Malaysia wants first crack at Jho Low, says Dr M | Malaysia

Adjust Comment Print

In the indictment unsealed by a federal court Thursday, prosecutors accuse former Goldman Sachs banker Ng Chong Hwa and financier Low Taek Jho - known as "Jho Low" - with conspiring to launder money embezzled from 1Malaysia Development Berha - known as 1MDB - Malaysia's investment development fund, as well as conspiring to violate the Foreign Corrupt Practices Act.

The filing of criminal charges in the matter was a rare move against senior executives of a major USA bank in the decade since the financial crisis.

Former prime minister Najib's stepson, Riza Aziz, is a Malaysian film producer and the co-founder of Red Granite Pictures, the Los Angeles-based film company that produced the movie starring Leonardo Dicaprio.

Some of the laundered funds were then allegedly used to pay bribes to obtain business for Goldman. "The charges that were leveled, there were no indication or no accusation of benefiting, personally benefiting, from the decisions we have taken".

Low, who is also wanted in Malaysia and Singapore, contacted the top adviser to Malaysian Prime Minister Mahathir Mohamad last week to seek immunity, a report said.

Goldman Sachs itself was not charged.

Low, Ng, Leissner, and others also conspired to bribe government officials in Malaysia, including at 1MDB - a state-owned and controlled fund meant to fund economic development projects in the country - and Abu Dhabi to keep lucrative deals to themselves, federal prosecutors said.

Low is represented by Marc Kasowitz, an attorney who has formerly represented US President Donald Trump, a DOJ spokesman said.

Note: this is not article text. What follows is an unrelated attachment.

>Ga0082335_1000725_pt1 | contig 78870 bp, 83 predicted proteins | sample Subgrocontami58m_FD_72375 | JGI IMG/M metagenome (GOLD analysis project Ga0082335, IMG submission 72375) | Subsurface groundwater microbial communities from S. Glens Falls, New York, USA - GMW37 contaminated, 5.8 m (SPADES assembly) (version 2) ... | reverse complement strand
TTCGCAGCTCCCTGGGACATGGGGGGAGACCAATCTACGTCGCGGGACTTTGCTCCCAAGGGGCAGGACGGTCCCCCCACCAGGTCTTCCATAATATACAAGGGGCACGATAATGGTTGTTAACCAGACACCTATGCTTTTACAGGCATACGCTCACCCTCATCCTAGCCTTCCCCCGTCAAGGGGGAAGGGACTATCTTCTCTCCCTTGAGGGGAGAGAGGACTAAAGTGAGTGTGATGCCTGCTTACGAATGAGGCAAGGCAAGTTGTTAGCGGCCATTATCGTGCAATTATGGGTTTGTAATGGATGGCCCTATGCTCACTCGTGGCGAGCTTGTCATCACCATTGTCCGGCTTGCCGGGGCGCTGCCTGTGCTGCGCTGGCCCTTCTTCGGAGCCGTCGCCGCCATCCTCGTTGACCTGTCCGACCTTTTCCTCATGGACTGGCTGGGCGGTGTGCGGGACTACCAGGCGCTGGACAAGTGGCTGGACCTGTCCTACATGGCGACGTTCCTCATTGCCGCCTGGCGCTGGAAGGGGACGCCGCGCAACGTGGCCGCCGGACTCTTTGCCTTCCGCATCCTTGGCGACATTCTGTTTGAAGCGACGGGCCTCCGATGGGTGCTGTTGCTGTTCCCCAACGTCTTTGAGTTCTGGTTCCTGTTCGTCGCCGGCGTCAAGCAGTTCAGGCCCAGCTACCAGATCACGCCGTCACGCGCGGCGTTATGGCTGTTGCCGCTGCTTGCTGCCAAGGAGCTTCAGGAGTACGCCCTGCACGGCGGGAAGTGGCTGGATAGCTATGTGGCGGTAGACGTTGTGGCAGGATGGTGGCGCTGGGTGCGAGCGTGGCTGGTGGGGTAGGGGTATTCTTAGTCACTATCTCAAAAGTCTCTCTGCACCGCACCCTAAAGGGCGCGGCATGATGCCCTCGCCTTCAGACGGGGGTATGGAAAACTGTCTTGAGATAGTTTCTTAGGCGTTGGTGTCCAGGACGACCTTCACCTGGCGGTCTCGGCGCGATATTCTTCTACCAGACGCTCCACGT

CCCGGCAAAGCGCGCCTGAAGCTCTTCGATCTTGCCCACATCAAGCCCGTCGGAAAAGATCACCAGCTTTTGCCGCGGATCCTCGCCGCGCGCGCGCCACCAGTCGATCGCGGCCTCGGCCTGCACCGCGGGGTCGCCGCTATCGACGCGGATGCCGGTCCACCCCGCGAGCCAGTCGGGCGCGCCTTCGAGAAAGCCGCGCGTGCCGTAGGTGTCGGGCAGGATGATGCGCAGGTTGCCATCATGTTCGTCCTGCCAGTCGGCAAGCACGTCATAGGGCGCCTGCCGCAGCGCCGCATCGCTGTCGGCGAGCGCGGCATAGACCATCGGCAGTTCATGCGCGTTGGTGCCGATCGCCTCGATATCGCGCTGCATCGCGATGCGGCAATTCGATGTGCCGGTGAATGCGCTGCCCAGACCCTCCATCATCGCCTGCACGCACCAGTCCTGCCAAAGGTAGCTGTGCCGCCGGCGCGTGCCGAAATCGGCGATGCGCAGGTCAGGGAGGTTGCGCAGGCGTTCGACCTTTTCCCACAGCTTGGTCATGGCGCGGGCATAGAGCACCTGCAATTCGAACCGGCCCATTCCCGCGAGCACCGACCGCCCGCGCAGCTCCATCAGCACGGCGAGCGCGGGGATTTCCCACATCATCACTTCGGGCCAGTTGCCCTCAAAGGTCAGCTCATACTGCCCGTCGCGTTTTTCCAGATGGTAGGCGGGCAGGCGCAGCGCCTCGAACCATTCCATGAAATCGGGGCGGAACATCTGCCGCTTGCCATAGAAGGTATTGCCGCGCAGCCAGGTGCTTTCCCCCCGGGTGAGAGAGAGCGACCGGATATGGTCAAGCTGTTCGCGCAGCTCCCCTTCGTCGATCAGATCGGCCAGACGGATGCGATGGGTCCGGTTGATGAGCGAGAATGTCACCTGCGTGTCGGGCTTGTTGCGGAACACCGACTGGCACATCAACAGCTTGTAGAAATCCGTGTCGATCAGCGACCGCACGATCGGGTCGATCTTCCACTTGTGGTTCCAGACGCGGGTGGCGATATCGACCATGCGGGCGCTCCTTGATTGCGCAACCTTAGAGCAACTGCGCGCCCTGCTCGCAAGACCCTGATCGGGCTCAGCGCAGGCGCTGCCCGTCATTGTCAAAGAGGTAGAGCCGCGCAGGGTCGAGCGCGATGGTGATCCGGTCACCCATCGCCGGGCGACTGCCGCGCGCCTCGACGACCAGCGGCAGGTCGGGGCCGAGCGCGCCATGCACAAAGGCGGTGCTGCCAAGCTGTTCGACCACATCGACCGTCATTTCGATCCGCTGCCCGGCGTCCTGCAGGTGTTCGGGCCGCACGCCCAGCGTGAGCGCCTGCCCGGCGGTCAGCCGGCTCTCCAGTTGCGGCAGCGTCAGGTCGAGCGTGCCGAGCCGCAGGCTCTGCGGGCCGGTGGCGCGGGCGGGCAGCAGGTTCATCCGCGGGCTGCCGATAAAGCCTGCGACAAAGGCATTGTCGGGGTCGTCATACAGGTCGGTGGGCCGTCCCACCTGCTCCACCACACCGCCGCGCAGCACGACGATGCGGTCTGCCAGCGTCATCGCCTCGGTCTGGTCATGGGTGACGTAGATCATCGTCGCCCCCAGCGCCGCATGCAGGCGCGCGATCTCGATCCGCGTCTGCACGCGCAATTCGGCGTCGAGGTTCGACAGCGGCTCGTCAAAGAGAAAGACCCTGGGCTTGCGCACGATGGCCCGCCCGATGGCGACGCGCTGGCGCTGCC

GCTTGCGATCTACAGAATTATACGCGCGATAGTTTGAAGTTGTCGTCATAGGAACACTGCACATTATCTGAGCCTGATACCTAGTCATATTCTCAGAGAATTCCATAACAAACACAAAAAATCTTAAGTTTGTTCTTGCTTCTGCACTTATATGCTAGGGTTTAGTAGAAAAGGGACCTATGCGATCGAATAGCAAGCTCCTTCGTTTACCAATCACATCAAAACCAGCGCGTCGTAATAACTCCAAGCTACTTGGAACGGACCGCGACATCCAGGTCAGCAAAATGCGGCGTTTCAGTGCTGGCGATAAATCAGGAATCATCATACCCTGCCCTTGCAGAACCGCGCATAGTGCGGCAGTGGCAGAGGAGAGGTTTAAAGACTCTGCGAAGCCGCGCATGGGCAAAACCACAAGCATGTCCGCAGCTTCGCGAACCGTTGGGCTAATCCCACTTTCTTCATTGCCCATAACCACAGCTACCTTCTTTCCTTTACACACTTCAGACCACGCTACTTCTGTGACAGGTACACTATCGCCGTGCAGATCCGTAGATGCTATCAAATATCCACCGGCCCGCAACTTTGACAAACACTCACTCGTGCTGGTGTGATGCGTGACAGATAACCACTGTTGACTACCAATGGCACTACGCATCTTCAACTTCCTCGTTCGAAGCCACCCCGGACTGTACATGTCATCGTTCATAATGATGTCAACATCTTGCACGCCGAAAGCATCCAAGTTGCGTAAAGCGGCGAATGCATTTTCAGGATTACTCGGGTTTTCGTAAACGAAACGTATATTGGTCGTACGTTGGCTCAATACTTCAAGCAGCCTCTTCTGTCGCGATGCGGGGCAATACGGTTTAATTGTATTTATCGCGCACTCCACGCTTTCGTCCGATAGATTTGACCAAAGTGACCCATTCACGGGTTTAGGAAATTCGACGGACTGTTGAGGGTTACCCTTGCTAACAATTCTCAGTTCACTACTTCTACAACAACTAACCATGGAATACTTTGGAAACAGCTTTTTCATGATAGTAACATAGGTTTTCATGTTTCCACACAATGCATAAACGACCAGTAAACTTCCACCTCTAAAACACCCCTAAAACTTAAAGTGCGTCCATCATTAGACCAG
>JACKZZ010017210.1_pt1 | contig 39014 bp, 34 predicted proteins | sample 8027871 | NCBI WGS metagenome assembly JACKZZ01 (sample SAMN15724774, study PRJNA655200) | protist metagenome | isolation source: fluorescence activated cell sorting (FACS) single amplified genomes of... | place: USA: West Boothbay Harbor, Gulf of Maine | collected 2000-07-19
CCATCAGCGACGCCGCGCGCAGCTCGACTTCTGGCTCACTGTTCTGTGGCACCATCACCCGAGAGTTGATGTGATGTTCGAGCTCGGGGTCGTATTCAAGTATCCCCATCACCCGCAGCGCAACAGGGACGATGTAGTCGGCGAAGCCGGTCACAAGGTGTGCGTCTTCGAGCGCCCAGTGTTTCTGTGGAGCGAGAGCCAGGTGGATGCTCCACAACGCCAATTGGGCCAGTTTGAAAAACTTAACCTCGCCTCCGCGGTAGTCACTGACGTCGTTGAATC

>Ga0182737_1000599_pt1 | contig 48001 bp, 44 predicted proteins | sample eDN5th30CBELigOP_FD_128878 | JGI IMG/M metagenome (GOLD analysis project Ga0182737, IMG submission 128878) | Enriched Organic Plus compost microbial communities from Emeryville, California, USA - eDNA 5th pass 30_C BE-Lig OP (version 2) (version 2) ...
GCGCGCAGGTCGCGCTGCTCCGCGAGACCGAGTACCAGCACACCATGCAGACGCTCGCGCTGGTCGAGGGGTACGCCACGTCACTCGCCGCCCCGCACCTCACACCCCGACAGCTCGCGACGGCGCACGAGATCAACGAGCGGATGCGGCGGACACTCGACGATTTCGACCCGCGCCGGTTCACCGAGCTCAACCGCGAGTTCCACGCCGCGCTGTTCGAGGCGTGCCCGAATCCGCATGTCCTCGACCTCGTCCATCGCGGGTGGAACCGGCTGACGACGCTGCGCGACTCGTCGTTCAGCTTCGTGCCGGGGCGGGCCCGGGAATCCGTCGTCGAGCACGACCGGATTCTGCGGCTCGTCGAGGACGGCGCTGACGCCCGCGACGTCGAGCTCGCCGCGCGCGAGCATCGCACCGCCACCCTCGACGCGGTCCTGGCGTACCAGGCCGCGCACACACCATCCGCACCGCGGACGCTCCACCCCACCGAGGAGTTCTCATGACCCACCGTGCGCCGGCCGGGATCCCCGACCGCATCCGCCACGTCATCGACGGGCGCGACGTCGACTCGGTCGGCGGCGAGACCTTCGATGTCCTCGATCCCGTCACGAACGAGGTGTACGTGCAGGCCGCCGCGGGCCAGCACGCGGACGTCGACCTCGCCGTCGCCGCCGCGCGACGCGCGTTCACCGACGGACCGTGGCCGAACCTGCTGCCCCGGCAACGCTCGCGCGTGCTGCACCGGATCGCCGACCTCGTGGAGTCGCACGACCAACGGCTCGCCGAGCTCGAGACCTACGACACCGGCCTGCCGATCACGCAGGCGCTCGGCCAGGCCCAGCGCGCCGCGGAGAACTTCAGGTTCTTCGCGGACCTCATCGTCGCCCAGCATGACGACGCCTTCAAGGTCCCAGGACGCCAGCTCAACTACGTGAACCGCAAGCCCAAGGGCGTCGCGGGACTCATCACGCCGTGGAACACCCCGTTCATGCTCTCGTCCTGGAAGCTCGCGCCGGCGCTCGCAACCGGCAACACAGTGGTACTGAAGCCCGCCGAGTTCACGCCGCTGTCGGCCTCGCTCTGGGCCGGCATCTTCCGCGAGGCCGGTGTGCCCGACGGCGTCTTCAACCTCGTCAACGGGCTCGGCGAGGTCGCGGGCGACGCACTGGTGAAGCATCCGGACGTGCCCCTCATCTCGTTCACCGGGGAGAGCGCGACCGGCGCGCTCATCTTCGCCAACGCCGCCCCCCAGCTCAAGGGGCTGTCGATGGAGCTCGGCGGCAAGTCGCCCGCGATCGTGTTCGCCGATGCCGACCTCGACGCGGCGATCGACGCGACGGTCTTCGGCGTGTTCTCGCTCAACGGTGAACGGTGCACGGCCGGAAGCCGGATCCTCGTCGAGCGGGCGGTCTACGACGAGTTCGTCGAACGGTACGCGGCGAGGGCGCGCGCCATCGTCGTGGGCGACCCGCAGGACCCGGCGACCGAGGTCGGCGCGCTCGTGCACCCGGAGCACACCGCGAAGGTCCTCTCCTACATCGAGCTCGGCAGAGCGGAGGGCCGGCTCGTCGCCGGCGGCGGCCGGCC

Donald Trump is being heavily criticised for tweeting out a "racist" video
That ad was part of a blitz by Mr Trump's campaign, and his campaign manager, Brad Parscale, did several interviews to promote it. The Daily Beast reported that Bracamontes was deported to Mexico in 1997 under the Democratic administration of Bill Clinton.

The investment bank, which generated about $600m in fees for its work with 1MDB, has in the past repeatedly denied any wrongdoing and said it was cooperating with authorities.

The bank did not immediately respond to a request for comment.

The 36-year-old Low, whose real name is Low Taek Jho, was indicted in the federal court in the Eastern District of NY on Thursday, the same day the department arrested former Goldman Sachs banker, Ng Chong Hwa (Roger Ng), was arrested in Malaysia.

Mr Low has previously denied charges filed in Malaysia, adding that it would be "impossible" for him to receive a fair trial there.

Ng was also charged with conspiring to violate the internal controls at Goldman Sachs, which underwrote more than US$6 billion in bonds issued by 1MDB.

U.S. authorities have previously filed civil suits aimed at recovering luxury goods, cash and other items allegedly purchased with money from the fund. Ng was arrested earlier yesterday in Malaysia, pursuant to a provisional arrest warrant issued at the request of the United States, they said. In total, more than US$2.7 billion was misappropriated from 1MDB.

While US prosecutors have previously filed civil asset forfeiture suits for assets allegedly bought with some of the stolen funds, these are the first criminal charges the Justice Department has brought against individuals in the case under the Foreign Corrupt Practices Act, a federal law targeting official bribery overseas.

Mr Ng was a managing director at Goldman until his departure in May 2014. It was not clear if Ng had a lawyer.

Comments